How To Be Successful In Licensing Your Music For Film And TV
Here Cathy Heller outlines the top three factors which get taken into account when considering an artist’s music for placement in television, ads, and film and provides advice on how artists can increase their chances of a successful placement.
Guest post by Cathy Heller of DIY Musician
[This article was written by Cathy Heller, a singer/songwriter who has had great success licensing her music to hundreds of TV shows, commercials, and films. To learn more about making money from your music, check out Cathy’s course HERE.]
There are many factors that contribute to an artist’s success in music licensing. Here are the top three.
Successful people don’t look for opportunities, but rather they look for problems to solve.
Before you submit music to a music supervisor, it’s so essential that you know what you’re pitching for. Is it a film, is it a TV show, or is it an ad? You need to know the vibe of the brand or the show, and what kinds of lyrics and production dynamics will help tell the story the project is telling.
Please don’t skip the research. Don’t spin your wheels, creating music without knowing exactly what it is that they want from you. You will hit your goals faster if you prepare for them. That’s not my opinion; it’s tried and true strategy.
So where can you find the songs that are being used in TV, film and ads to start your research? Here is a list of a few places… I’m sure that if you’re being resourceful, you’re going to find many other places too:
- Ispot.tv has a whole bunch of commercials from different brands and you can go through brand by brand. In their search feature you can put in “Target” or “McDonalds” or “Walmart” or “Apple,” and you can see all the various ads that they’ve done, and what songs have been in them.
- Tunefind.com is a great place to find music from all the different TV shows. You can search by artist, by show, or by network.
- And of course you can find playlists from different shows that fans have put up on YouTube and Spotify, as well as playlists by brands. You can watch the commercials right there and listen to the songs that they’ve used.
- You can also go to TV network pages and look at their shows. You can find what songs were on season by season and episode by episode. The list goes on.
I want you to choose a show or a brand and make a playlist of songs that have been used in this show or by this brand. And then I want you to go ahead and buy those songs. Make yourself a playlist that you can take with you wherever you go. Start listening and absorbing what’s working for various shows and ads. And then rinse and repeat for another show or another brand. You want to be listening for consistencies in three things: vibe, lyric themes, and production.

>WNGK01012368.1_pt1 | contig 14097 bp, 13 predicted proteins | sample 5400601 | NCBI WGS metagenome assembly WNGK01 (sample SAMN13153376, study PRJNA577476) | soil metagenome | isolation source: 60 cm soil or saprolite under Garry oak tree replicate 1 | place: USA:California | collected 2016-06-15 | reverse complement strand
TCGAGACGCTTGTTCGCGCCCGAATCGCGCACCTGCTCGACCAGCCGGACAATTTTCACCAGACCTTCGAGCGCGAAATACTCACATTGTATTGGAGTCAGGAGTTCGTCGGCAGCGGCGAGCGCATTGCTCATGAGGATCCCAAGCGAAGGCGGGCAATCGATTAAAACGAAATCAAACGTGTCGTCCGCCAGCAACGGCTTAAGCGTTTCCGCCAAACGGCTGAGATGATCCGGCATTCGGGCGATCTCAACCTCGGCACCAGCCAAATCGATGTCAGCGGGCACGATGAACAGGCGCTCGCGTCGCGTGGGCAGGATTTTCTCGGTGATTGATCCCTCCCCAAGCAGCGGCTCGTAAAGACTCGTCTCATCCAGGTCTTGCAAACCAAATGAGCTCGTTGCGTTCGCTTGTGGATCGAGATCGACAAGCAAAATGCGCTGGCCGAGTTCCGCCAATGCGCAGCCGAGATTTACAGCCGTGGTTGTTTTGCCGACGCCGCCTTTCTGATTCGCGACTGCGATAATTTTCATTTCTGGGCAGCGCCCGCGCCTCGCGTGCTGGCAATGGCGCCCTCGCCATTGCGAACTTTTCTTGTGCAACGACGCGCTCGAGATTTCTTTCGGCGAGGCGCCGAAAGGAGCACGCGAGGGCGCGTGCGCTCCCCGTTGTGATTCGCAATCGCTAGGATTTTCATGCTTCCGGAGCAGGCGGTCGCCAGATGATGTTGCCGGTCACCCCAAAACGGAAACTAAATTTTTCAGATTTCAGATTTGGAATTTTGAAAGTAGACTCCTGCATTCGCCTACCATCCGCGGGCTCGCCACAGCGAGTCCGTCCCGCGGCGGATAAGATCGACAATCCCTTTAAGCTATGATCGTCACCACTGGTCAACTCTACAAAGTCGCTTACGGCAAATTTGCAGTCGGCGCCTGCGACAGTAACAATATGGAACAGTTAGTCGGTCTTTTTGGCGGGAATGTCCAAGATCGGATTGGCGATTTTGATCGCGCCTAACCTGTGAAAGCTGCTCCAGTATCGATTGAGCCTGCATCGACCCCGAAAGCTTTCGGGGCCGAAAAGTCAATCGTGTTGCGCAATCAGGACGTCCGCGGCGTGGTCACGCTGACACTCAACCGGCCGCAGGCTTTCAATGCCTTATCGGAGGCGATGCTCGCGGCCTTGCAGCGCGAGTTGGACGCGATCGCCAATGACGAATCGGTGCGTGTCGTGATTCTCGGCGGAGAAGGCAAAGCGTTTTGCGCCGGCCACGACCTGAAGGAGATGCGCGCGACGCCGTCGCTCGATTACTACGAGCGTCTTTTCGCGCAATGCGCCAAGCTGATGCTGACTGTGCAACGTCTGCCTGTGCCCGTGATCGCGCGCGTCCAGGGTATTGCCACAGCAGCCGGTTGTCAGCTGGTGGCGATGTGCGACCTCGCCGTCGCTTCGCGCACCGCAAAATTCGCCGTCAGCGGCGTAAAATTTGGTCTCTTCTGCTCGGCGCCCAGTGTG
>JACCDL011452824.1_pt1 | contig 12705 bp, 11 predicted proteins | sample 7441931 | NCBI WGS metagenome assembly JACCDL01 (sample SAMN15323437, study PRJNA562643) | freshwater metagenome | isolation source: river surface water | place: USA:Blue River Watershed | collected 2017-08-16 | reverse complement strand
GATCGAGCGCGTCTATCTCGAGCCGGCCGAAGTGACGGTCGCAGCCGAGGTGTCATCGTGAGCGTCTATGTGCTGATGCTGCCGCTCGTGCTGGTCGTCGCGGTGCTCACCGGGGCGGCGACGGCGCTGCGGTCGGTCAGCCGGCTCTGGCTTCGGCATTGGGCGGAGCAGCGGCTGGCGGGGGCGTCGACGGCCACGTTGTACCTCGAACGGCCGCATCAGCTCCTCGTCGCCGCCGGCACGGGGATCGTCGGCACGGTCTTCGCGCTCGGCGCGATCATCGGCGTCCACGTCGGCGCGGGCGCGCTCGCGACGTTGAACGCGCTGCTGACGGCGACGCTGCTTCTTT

2. Universal Lyrics
So in your research, what are the lyrical themes that keep coming up in the songs you are listening to? Do you notice a common trend in lyrics? Brands, TV, and film all use songs that have universal lyrics.
What are universal lyrics? Lyrics that apply to a general and wide audience. It is very rare to hear a song in a TV show or commercial that has specific lyrics about a specific story, person, or place. More times than not, you will hear songs that have universal themes, like “Home,” “Victory,” “Freedom,” “Brand New,” “Togetherness”…the list goes on. It is rare that songs about romance are used for placement. Have you noticed that in your research? Many songwriters write breakup songs and love songs, but particularly for commercials, these lyrical themes do not work.
Again, you want to consider the problem you are trying to solve. What kind of song lyrics does a brand want to share to promote their product? Probably a song about feeling good, or making it big, or taking over the world. A song about a broken heart just wouldn’t work.
3. Make production that’s cinematic and stands on its own as an instrumental
Oftentimes when a song is licensed both the vocal and instrumental versions of the song will be asked for. This is because if there’s a voiceover or dialogue over the song, the editor might want to drop out the vocals in that section of the song. The instrumental that is left still needs to offer dynamics and help move the scene or the commercial along.
A great way to test if your production can stand on its own is to play your instrumental over a muted commercial or scene from a show. Are there builds and dynamic changes in the production? You will get a sense right away if your instrumental needs work if it can’t carry the scene or ad.
Production is one of the most important pieces of a great song for sync. You want to hear different instruments coming in and out of the track, instrumental builds and drops, you want to feel momentum, and for film and TV, you want to have grand soundscapes that make it easy for the editor to cut picture to.
It comes down to doing your research and taking action based on what your research shows. Create songs with universal lyrics and dynamic production. You have the talent, now you just need the strategy and to take massive action.
[Cathy Heller owns her own licensing company — ‘Catch the Moon Music’ — and is the host of the successful podcast “Don’t Keep Your Day Job.” Cathy has joined forces with Ari Herstand from Ari’s Take and created a new online course called “How to Make Money in Music.” Learn more about the course HERE. If you want more in depth advice on licensing your music to TV, film, and ads, join Cathy Heller and Kevin Breuner for a free masterclass on “How to be Wildly Successful Licensing Your Songs to TV, Film, and Ads.” Click Here to Register.]